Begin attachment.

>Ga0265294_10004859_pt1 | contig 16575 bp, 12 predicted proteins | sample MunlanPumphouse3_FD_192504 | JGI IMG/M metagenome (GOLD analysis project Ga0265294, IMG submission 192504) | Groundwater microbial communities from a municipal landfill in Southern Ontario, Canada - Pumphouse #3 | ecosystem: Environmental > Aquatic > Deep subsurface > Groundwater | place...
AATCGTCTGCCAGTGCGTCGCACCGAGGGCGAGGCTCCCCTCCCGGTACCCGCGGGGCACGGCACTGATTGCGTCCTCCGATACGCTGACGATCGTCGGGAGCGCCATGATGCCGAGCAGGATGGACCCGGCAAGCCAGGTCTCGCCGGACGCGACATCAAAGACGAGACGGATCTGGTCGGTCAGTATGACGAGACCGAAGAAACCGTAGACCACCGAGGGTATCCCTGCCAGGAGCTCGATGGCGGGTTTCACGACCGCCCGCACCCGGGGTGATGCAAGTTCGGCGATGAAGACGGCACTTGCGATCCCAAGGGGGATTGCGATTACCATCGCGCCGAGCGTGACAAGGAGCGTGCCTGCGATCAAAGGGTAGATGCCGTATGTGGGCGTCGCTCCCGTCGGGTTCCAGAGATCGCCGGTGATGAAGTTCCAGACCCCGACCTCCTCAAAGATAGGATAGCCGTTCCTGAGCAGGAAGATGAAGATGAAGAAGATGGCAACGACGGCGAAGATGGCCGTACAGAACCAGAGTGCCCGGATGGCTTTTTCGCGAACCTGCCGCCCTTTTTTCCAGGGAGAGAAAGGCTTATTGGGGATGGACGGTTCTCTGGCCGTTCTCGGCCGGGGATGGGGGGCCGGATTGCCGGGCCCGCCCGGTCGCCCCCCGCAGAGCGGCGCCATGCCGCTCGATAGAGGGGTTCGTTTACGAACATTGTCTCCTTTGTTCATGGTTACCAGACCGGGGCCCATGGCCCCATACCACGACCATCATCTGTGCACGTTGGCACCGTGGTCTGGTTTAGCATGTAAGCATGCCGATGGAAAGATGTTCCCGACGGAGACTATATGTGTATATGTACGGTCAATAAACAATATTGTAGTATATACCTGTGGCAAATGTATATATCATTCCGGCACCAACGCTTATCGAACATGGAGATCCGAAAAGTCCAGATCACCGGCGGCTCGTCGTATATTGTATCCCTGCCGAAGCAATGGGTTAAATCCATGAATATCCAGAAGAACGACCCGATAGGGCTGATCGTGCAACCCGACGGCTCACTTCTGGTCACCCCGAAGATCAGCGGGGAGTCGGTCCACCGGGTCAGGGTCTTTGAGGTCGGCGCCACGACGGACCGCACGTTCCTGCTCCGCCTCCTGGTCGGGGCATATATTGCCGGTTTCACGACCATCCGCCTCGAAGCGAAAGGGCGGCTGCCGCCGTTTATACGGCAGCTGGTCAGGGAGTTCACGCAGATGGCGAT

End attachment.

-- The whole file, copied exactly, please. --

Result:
>Ga0265294_10004859_pt1 | contig 16575 bp, 12 predicted proteins | sample MunlanPumphouse3_FD_192504 | JGI IMG/M metagenome (GOLD analysis project Ga0265294, IMG submission 192504) | Groundwater microbial communities from a municipal landfill in Southern Ontario, Canada - Pumphouse #3 | ecosystem: Environmental > Aquatic > Deep subsurface > Groundwater | place...
AATCGTCTGCCAGTGCGTCGCACCGAGGGCGAGGCTCCCCTCCCGGTACCCGCGGGGCACGGCACTGATTGCGTCCTCCGATACGCTGACGATCGTCGGGAGCGCCATGATGCCGAGCAGGATGGACCCGGCAAGCCAGGTCTCGCCGGACGCGACATCAAAGACGAGACGGATCTGGTCGGTCAGTATGACGAGACCGAAGAAACCGTAGACCACCGAGGGTATCCCTGCCAGGAGCTCGATGGCGGGTTTCACGACCGCCCGCACCCGGGGTGATGCAAGTTCGGCGATGAAGACGGCACTTGCGATCCCAAGGGGGATTGCGATTACCATCGCGCCGAGCGTGACAAGGAGCGTGCCTGCGATCAAAGGGTAGATGCCGTATGTGGGCGTCGCTCCCGTCGGGTTCCAGAGATCGCCGGTGATGAAGTTCCAGACCCCGACCTCCTCAAAGATAGGATAGCCGTTCCTGAGCAGGAAGATGAAGATGAAGAAGATGGCAACGACGGCGAAGATGGCCGTACAGAACCAGAGTGCCCGGATGGCTTTTTCGCGAACCTGCCGCCCTTTTTTCCAGGGAGAGAAAGGCTTATTGGGGATGGACGGTTCTCTGGCCGTTCTCGGCCGGGGATGGGGGGCCGGATTGCCGGGCCCGCCCGGTCGCCCCCCGCAGAGCGGCGCCATGCCGCTCGATAGAGGGGTTCGTTTACGAACATTGTCTCCTTTGTTCATGGTTACCAGACCGGGGCCCATGGCCCCATACCACGACCATCATCTGTGCACGTTGGCACCGTGGTCTGGTTTAGCATGTAAGCATGCCGATGGAAAGATGTTCCCGACGGAGACTATATGTGTATATGTACGGTCAATAAACAATATTGTAGTATATACCTGTGGCAAATGTATATATCATTCCGGCACCAACGCTTATCGAACATGGAGATCCGAAAAGTCCAGATCACCGGCGGCTCGTCGTATATTGTATCCCTGCCGAAGCAATGGGTTAAATCCATGAATATCCAGAAGAACGACCCGATAGGGCTGATCGTGCAACCCGACGGCTCACTTCTGGTCACCCCGAAGATCAGCGGGGAGTCGGTCCACCGGGTCAGGGTCTTTGAGGTCGGCGCCACGACGGACCGCACGTTCCTGCTCCGCCTCCTGGTCGGGGCATATATTGCCGGTTTCACGACCATCCGCCTCGAAGCGAAAGGGCGGCTGCCGCCGTTTATACGGCAGCTGGTCAGGGAGTTCACGCAGATGGCGAT